Robin Bradley Kar (Illinois): Trump as the First Deal-Maker-In-Chief: Promise and Perils of the Model (“Trump’s model of executive governance through deal-making suggests that he may not be able to serve as a fully functional president. His governing style may also render him especially prone to intolerable forms of corruption”). How Trump gets his fake news: The president rarely surfs the web on his own, but his staff have made a habit of slipping news stories on to his desk — including the occasional internet hoax. This week just gave a clear snapshot of all Donald Trump’s leadership troubles. The election is over, but Trump can’t seem to get past it.

Yet another reason Donald Trump is bad news: He’s utterly lacking in “integrative complexity” — and that’s dangerous. There is no correct Theory of Trump: We overanalyze Trump — he is what he appears to be. He shows he is unfit — yet he’s still the president. Trump has no shame: That’s what makes him dangerous. Masha Gessen on the autocrat’s language. Trump seems happy to meet with authoritarians — how does this compare with other presidents?


The gender pay gap is largely because of motherhood: Some women work just as much after having children, but employers pay them less, too, assuming they will be less committed, research shows. How to get companies to stop lowballing women: A new proposal to ban salary histories is one small step toward ending a systemic problem. While the idea of women billing the men in their lives for emotional services rendered may succeed on some level as a rhetorical provocation regarding gender roles, treating emotional labor as a commodity — or a previously untapped resource to be monetized — suggests that the market is the solution to, rather than a cause of, gender inequality. Why more men will soon find themselves doing “women’s work”.


Cheng-Chih Tsai (MMC): On Killing as Causing Death. Kevin Inston (UCL): Inscribing the Egalitarian Event: Jacques Ranciere and the Politics of Iterability. Duncan Bell (Cambridge): Race, Utopia, Perpetual Peace: Andrew Carnegie’s Dreamworld. The world is getting hacked — why don’t we do more to stop it? Actually, why not cancel the White House Press Briefing? Sinclair requires TV stations to air segments that tilt to the right. Someone is trying to use email to blackmail Paul Berman — nothing can be done about it (and more). “Thought leaders” and the plutocrats who love them: Eric Alterman reviews The Ideas Industry: How Pessimists, Partisans, and Plutocrats Are Transforming the Marketplace of Ideas by Daniel Drezner.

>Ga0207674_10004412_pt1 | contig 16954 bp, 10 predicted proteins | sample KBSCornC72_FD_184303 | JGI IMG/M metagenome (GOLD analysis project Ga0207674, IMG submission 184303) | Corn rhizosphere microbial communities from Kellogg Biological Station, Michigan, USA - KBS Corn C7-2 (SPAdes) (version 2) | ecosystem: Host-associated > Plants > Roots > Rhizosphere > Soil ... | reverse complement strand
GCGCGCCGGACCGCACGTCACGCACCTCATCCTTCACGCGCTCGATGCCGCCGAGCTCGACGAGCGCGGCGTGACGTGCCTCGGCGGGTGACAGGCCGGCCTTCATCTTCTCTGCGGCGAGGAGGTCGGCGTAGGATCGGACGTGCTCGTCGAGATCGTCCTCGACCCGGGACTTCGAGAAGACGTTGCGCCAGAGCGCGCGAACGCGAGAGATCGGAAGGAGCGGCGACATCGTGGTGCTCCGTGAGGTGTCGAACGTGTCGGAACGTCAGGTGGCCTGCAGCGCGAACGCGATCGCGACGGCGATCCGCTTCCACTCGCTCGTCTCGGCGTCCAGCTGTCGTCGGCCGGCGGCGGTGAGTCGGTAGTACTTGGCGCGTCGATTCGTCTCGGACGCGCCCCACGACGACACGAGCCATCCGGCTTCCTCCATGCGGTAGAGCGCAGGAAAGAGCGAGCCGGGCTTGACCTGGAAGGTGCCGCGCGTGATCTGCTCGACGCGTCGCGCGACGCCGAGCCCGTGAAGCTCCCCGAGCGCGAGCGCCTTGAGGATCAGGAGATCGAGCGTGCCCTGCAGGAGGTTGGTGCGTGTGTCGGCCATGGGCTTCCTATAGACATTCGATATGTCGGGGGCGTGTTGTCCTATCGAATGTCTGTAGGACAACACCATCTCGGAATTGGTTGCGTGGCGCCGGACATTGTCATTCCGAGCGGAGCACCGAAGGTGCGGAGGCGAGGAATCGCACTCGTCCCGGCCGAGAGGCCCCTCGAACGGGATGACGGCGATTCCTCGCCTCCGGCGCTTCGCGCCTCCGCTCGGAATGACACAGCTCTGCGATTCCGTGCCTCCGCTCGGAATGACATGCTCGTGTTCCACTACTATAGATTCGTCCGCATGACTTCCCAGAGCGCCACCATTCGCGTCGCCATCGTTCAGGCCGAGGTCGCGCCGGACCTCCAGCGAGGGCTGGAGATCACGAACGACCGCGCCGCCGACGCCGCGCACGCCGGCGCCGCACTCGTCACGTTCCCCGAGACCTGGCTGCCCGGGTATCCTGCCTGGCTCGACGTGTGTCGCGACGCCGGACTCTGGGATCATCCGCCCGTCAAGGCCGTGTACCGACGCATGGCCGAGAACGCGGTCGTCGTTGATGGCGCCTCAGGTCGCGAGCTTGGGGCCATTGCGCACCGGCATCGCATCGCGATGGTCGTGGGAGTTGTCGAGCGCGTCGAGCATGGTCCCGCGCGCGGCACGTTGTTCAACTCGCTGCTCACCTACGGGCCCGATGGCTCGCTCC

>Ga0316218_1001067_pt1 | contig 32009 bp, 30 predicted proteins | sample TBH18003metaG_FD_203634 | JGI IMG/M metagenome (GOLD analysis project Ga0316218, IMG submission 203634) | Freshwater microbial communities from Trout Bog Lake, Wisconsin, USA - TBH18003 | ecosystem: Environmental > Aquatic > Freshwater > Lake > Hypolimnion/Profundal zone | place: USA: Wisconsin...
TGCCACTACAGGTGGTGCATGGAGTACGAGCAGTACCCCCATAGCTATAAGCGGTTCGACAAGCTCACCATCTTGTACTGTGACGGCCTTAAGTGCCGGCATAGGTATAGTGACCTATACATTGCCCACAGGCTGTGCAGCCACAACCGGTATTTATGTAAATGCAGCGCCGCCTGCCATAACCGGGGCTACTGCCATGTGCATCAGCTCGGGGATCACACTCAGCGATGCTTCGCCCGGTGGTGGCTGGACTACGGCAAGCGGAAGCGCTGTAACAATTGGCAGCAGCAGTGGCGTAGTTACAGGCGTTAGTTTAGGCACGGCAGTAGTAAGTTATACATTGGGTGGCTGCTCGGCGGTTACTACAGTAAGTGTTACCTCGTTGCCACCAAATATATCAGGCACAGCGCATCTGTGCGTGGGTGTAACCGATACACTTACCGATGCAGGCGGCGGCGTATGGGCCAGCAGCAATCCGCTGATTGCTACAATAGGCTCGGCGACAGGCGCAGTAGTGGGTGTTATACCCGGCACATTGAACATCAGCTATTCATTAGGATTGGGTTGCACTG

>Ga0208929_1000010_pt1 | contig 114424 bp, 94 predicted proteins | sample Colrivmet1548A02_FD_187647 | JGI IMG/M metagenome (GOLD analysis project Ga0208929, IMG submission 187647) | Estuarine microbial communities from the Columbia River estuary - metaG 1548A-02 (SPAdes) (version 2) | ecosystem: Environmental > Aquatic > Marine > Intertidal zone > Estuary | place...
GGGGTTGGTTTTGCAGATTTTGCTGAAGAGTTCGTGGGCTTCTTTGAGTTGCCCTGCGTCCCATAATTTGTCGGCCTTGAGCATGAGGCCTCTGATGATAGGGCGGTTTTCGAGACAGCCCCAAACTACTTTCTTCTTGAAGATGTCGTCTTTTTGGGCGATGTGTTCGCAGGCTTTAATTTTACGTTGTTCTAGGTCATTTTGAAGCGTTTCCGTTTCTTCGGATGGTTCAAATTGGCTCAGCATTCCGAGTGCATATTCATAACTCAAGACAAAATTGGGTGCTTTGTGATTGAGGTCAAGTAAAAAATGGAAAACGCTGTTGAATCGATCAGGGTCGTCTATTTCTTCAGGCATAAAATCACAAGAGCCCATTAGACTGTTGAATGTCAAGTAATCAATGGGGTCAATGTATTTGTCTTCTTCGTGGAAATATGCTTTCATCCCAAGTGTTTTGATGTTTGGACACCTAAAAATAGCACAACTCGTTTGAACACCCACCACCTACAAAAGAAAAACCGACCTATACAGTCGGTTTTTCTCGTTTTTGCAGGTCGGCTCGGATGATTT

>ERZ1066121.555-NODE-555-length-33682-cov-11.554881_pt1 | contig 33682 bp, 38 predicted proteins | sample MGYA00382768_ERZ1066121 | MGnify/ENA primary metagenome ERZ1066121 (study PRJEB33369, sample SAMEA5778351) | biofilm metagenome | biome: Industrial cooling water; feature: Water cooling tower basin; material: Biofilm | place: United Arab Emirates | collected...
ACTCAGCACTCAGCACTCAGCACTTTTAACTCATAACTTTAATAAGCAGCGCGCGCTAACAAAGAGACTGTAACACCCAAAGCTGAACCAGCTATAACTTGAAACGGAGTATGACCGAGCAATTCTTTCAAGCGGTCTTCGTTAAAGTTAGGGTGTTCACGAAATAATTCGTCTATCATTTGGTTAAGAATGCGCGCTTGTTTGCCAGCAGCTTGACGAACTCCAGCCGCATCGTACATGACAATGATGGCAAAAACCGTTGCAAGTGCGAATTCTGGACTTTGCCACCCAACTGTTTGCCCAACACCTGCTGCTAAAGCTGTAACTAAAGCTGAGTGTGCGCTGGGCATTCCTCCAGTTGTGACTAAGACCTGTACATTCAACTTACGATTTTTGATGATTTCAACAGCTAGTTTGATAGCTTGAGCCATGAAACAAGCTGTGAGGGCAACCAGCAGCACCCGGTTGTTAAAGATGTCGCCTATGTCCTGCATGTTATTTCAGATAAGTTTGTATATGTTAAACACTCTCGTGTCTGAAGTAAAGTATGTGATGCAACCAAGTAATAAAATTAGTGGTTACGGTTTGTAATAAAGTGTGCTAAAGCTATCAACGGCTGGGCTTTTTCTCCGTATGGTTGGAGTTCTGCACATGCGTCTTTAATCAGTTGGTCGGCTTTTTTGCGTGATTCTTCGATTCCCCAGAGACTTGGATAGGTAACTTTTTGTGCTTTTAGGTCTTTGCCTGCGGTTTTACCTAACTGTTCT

Former FBI special agent Asha Rangappa on 5 questions about James Comey’s firing, answered. When questions of norms become questions of law: Bob Bauer on Trump’s conversations with Comey (and part 2). Critics say Trump broke the law in firing Comey — proving it isn’t so easy. This isn’t a “constitutional crisis”: In a true crisis, Trump could claim license to act illegitimately. If you’re not worried about FBI Director James Comey getting fired, Benjamin Wittes might change your mind. Retired FBI agents are furious with Donald Trump. Chris Smith goes inside Trump’s coming war with the F.B.I. Trump won’t win fight with the intelligence community. Don't worry, the FBI won’t give up the Russia investigation. Picking a good FBI director won’t fix anything: Firing Comey under false pretenses has fatally compromised the bureau’s independence. We need to hear from James Comey, ASAP.

Is America becoming a failed state? Now it’s about much more than Trump and Russia. He is acting not only like a child but also like a monarch: This is the biggest political crisis since Watergate. John Dean, former White House counsel to President Richard Nixon, on what Trump and Nixon have in common. Five reasons why the Comey affair is worse than Watergate. Believe it or not, Senate’s Russia investigation is moving faster than its Watergate counterpart 44 years ago. Trump has a long history of secretly recording calls, according to former associates. Republicans and Democrats agree: If Trump has tapes, he’ll need to turn them over to Congress. If Trump’s White House has secret recordings, destroying them may be a crime. Trump’s “tapes” tweet is too much — hasn’t the GOP had enough?